RACHEL MARTIN, HOST:
For almost four years, President Trump has attacked the FBI and career prosecutors at the Justice Department, so new leaders there will have a big job on their hands. And NPR's Carrie Johnson reports on the leading candidates for attorney general.
CARRIE JOHNSON, BYLINE: Choosing an attorney general is a critical task for a new president in normal times, but these are not normal times. Former U.S. Solicitor General Don Verrilli says the Trump administration took a sledgehammer to the Justice Department.
DONALD VERRILLI: You have to not only rebuild the public's confidence in the Department of Justice as an institution, we're going to need to rebuild the sense of confidence and integrity on the inside because it's been so terribly, terribly damaged over the last 3 1/2 years. It's a colossal tragedy.
JOHNSON: Restoring public confidence in law enforcement will be the main job of the next attorney general. But for President-elect Joe Biden and his team, picking the next leader of the Justice Department may not be an easy choice. The diverse coalition that helped Biden win the White House has some strong ideas about overhauling the system - firmer oversight of police departments, rethinking who and how many people are sent to prison. That sets up a dilemma. Do you pick a candidate who will shake up the way things have worked, or do you choose someone with experience managing more than 100,000 employees and a multibillion-dollar budget? Latino advocates are pushing for former civil rights chief Tom Perez. Perez helped usher in a wave of consent decrees with troubled police departments early in the Obama years.
TOM PEREZ: We're not in this to fix the blame. We're in this to fix the problem.
JOHNSON: But in recent years, Perez ran the Democratic National Committee, which might be too tied to political combat for a Biden AG. Others want to see a Black attorney general, like former Massachusetts Governor Deval Patrick, who led civil rights at Justice in the Clinton era. And Senate Republicans say they'd support outgoing Alabama Senator Doug Jones, who served as U.S. attorney in Birmingham in the late 1990s. Another leading candidate is former Deputy Attorney General Sally Yates. President Trump fired her 10 days into the administration for refusing to defend his travel ban for visitors from majority-Muslim countries. Yates referenced that episode at the Democratic Convention this year.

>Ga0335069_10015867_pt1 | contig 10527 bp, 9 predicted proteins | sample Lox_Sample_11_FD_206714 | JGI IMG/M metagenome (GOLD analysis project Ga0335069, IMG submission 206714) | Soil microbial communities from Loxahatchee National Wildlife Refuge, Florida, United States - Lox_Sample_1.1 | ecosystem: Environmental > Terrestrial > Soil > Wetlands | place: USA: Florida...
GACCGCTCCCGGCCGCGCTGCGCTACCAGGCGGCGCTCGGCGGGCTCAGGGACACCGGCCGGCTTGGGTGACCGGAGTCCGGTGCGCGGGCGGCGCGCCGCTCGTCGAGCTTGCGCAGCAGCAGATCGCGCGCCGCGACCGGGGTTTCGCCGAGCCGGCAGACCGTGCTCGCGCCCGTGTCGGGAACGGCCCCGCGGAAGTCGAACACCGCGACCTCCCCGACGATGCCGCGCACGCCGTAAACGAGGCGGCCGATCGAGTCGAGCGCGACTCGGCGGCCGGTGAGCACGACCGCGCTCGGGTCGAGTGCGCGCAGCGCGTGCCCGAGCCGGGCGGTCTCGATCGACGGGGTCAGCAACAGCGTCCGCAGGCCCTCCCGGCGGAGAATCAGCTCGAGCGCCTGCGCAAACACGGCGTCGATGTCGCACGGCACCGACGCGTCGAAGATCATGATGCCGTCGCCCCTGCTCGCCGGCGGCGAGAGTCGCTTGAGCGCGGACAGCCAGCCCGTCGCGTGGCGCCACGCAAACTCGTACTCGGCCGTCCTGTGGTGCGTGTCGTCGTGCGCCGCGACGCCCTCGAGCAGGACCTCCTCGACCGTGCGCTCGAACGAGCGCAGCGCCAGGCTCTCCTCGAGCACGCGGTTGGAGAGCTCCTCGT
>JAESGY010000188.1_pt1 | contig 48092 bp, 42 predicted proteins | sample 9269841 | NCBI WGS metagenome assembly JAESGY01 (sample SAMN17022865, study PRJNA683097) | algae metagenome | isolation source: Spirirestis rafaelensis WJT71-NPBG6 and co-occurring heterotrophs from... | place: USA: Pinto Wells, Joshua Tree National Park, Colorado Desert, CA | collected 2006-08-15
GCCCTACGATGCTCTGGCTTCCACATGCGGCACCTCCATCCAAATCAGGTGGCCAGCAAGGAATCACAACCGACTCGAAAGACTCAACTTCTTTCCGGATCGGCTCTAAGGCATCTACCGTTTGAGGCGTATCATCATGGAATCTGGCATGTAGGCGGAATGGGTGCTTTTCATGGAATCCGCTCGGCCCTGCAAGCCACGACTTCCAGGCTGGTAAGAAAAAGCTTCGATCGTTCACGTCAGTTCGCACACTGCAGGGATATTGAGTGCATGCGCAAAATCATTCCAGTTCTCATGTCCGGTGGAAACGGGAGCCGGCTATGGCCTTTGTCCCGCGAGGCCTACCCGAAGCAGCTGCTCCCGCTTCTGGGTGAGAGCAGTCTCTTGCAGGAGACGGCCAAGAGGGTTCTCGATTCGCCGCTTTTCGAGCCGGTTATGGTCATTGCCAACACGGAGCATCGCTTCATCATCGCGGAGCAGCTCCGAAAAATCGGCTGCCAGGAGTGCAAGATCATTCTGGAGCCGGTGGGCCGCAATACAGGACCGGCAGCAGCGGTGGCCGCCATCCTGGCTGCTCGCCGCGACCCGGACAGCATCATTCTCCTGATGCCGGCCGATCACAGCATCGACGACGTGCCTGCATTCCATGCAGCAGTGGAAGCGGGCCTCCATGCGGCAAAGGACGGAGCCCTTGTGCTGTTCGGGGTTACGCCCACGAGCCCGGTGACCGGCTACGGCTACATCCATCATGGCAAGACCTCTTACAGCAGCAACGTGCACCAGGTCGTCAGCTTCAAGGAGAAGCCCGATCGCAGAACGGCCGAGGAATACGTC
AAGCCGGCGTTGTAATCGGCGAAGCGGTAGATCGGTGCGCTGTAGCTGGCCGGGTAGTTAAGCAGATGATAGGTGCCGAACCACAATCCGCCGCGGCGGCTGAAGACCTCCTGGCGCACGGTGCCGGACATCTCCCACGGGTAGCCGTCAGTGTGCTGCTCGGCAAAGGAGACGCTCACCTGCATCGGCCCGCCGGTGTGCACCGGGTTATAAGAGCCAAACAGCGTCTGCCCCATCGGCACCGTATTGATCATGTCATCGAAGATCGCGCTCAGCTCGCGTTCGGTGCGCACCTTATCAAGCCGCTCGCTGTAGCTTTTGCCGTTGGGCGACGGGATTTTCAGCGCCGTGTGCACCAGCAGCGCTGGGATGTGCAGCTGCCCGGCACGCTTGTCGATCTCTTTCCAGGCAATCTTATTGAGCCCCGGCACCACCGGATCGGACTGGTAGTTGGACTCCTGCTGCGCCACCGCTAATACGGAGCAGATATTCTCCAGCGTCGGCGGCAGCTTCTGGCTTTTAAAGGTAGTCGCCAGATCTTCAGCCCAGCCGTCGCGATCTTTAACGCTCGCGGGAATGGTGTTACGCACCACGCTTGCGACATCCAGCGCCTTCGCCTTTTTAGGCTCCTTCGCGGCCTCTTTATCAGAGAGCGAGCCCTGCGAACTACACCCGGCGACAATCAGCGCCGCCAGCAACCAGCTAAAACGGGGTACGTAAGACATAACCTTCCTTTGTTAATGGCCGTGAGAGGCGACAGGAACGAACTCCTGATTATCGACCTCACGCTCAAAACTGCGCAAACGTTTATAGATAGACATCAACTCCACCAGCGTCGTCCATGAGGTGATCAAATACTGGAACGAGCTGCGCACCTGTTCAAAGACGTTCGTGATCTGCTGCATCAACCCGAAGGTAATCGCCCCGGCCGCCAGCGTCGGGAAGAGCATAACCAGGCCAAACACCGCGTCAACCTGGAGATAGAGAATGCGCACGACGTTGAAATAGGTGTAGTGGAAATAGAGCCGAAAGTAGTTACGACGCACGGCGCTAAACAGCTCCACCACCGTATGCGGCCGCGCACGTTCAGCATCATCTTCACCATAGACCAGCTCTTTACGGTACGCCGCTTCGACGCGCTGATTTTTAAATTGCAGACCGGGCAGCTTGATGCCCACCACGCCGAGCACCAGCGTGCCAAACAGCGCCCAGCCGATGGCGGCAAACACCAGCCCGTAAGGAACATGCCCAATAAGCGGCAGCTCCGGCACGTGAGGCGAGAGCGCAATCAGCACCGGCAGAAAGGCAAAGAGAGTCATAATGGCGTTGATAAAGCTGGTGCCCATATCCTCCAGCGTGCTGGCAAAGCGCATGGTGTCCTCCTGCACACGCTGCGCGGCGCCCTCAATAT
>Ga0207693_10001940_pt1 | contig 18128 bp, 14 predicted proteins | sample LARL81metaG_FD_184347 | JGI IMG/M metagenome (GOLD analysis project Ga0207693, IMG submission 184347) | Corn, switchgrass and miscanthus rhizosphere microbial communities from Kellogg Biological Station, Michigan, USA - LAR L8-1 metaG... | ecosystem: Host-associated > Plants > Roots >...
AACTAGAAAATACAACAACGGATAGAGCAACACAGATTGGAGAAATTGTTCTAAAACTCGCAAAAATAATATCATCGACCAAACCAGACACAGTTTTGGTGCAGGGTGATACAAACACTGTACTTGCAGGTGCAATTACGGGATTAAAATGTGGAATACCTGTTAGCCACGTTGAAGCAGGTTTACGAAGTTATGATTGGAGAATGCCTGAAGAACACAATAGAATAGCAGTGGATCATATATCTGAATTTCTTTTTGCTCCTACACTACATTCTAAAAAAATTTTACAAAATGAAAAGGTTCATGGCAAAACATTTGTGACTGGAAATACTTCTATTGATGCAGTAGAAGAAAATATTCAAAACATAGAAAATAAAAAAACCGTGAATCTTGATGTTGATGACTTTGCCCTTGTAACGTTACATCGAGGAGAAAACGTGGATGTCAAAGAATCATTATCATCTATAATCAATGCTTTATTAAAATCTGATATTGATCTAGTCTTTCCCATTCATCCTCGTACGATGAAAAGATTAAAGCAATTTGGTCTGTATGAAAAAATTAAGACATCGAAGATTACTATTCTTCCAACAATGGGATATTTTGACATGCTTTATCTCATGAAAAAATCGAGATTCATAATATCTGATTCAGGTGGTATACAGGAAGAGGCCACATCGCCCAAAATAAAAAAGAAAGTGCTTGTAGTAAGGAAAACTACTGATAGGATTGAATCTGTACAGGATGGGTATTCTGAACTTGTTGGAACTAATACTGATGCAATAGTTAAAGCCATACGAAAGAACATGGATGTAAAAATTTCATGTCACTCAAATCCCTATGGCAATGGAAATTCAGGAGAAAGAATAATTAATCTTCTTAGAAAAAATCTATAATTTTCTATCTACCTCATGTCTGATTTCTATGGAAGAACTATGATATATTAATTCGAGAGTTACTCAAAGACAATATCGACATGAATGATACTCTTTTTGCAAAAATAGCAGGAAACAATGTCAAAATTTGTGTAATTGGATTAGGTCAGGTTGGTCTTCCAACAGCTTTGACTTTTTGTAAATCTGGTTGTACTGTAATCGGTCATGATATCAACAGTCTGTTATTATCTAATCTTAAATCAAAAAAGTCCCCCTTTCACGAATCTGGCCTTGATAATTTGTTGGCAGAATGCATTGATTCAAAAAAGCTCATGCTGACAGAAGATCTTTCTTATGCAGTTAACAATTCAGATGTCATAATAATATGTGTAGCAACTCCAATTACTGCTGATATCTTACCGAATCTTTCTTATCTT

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SALLY YATES: That was the start of his relentless attacks on our democratic institutions and countless dedicated public servants.
JOHNSON: Before she became known for how she left Justice, Yates had been a career prosecutor working under Democrats and Republicans for 27 years. She brought to justice corrupt public officials in her native state of Georgia. During the Obama years, she helped promote education programs for incarcerated people and phased out DOJ contracts with private prisons. For deputy attorney general, the No. 2 job at Justice, one leading candidate is Neil MacBride. MacBride has been the top federal prosecutor in Northern Virginia, where he handled sensitive national security cases like this one.
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NEIL MACBRIDE: Today marks the first jury conviction of piracy in more than 190 years. These five Somali pirates were convicted of an armed assault in the high seas.
JOHNSON: MacBride has deep ties to Biden. He deferred law school 33 years ago to work on Biden's first campaign for president. Other new appointees at Justice could make history. Vanita Gupta, who ran the civil rights unit under President Obama, may be in line to serve as associate attorney general overseeing civil rights. California Supreme Court Justice Leondra Kruger is a possible U.S. solicitor general, perhaps en route to the Supreme Court as the Black woman nominee Biden has promised. Carrie Johnson, NPR News, Washington.
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